Strikeforce Fedor Vs. Silva Proves That a New Weight Class Is Needed in MMA

By Nick Caron

Saturday night’s Strikeforce: Fedor vs. Silva made quite an impact on the history of mixed martial arts but perhaps no point was greater illustrated than the size differences among heavyweight MMA fighters.

The former Pride heavyweight champion, Fedor Emelianenko weighed in for his most recent fight at 230-pounds, a number that he has hovered relatively close to throughout most of his MMA career. Even at this fairly low weight, Emelianenko’s body is not toned. In fact, many would say that this legendary fighter is overweight given his frame.

Fedor’s opponent, Antonio Silva, was another story altogether as he tipped the scales, looking ripped at an impressive 264-pounds. But those numbers don’t tell the whole story.

While Emelianenko sticks around 230-pounds and doesn’t really cut weight, “Bigfoot” Silva drops significant pounds to make weight for his fights. While Silva has to get below the 265-pound maximum weight for the heavyweight division the day before the fights, there is no rule that says he has to be that weight when he steps into the cage to fight.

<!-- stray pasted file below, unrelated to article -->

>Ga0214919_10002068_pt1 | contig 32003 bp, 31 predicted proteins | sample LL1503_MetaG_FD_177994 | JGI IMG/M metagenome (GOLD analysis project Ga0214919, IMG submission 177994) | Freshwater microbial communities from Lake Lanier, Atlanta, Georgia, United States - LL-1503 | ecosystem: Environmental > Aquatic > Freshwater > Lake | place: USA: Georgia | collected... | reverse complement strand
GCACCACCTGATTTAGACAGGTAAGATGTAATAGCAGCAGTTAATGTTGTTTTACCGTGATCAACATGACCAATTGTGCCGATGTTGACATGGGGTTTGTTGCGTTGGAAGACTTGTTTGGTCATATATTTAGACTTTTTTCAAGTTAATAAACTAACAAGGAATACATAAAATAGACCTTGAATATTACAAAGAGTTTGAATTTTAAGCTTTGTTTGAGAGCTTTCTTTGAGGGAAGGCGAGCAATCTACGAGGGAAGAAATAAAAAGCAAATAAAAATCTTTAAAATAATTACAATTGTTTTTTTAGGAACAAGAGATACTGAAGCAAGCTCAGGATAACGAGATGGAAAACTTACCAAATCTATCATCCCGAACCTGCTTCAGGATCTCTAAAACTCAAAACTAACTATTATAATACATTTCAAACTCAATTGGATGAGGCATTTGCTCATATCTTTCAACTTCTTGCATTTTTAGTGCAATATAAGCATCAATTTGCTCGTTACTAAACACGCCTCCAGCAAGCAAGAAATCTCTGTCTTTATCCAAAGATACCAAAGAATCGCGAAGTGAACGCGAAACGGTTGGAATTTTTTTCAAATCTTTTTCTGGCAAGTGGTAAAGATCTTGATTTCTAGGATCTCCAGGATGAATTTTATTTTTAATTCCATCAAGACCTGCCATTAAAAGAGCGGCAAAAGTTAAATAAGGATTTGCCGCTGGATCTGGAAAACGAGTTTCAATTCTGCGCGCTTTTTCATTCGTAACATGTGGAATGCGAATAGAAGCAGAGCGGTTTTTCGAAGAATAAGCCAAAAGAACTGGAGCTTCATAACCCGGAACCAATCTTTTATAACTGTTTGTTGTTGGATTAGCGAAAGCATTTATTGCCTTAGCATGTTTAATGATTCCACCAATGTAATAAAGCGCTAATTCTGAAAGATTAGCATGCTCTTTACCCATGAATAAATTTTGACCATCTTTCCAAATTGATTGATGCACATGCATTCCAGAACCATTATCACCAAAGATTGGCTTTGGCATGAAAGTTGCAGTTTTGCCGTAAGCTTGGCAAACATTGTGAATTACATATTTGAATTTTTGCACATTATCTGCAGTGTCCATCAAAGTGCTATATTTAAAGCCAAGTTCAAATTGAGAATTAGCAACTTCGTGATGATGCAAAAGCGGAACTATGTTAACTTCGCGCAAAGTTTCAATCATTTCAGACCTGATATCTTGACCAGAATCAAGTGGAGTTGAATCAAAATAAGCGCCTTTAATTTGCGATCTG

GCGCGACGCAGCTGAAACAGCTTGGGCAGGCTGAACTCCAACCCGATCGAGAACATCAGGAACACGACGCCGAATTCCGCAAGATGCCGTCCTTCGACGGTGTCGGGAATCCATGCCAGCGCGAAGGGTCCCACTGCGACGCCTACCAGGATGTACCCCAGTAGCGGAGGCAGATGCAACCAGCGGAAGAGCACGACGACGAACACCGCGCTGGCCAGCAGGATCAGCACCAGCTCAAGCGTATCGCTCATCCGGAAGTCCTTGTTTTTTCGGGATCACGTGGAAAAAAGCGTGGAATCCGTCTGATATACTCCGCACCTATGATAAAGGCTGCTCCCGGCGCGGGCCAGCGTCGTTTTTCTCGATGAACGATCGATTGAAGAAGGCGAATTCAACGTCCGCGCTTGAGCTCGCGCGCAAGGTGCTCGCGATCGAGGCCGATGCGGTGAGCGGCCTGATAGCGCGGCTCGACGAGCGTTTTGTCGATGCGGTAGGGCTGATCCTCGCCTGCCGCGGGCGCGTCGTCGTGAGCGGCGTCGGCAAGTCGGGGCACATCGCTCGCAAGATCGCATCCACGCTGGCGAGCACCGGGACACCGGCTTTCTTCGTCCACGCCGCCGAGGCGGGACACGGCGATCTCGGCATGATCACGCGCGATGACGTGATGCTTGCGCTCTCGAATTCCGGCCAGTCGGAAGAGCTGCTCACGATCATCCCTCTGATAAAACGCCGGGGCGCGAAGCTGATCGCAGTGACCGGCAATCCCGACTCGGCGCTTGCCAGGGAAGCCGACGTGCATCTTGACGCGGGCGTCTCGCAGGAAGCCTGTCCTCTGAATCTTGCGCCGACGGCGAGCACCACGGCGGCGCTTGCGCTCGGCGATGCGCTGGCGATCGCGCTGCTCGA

Rumors are that Silva was somewhere around 285-pounds on Saturday night at fight time. By adding back the water-weight and re-fueling his body, this giant’s advantage got even bigger. The 35-pound weight advantage that he had the day before had become a 55-pound weight advantage when the two were set to do battle.

Here is a quick look at the weight classes under the current weight class rules in mixed martial arts among the major U.S. promotions:

Bantamweight: 126 – 135-pounds
Featherweight: 136 – 145-pounds
Lightweight: 146 – 155-pounds
Welterweight: 156 – 170-pounds
Middleweight: 171 – 185-pounds
Light Heavyweight: 186 – 205-pounds
Heavyweight: 206 – 265-pounds

With just a quick glance, the problem here should be very evident as the current heavyweight division has about a 60-pound weight range.

 

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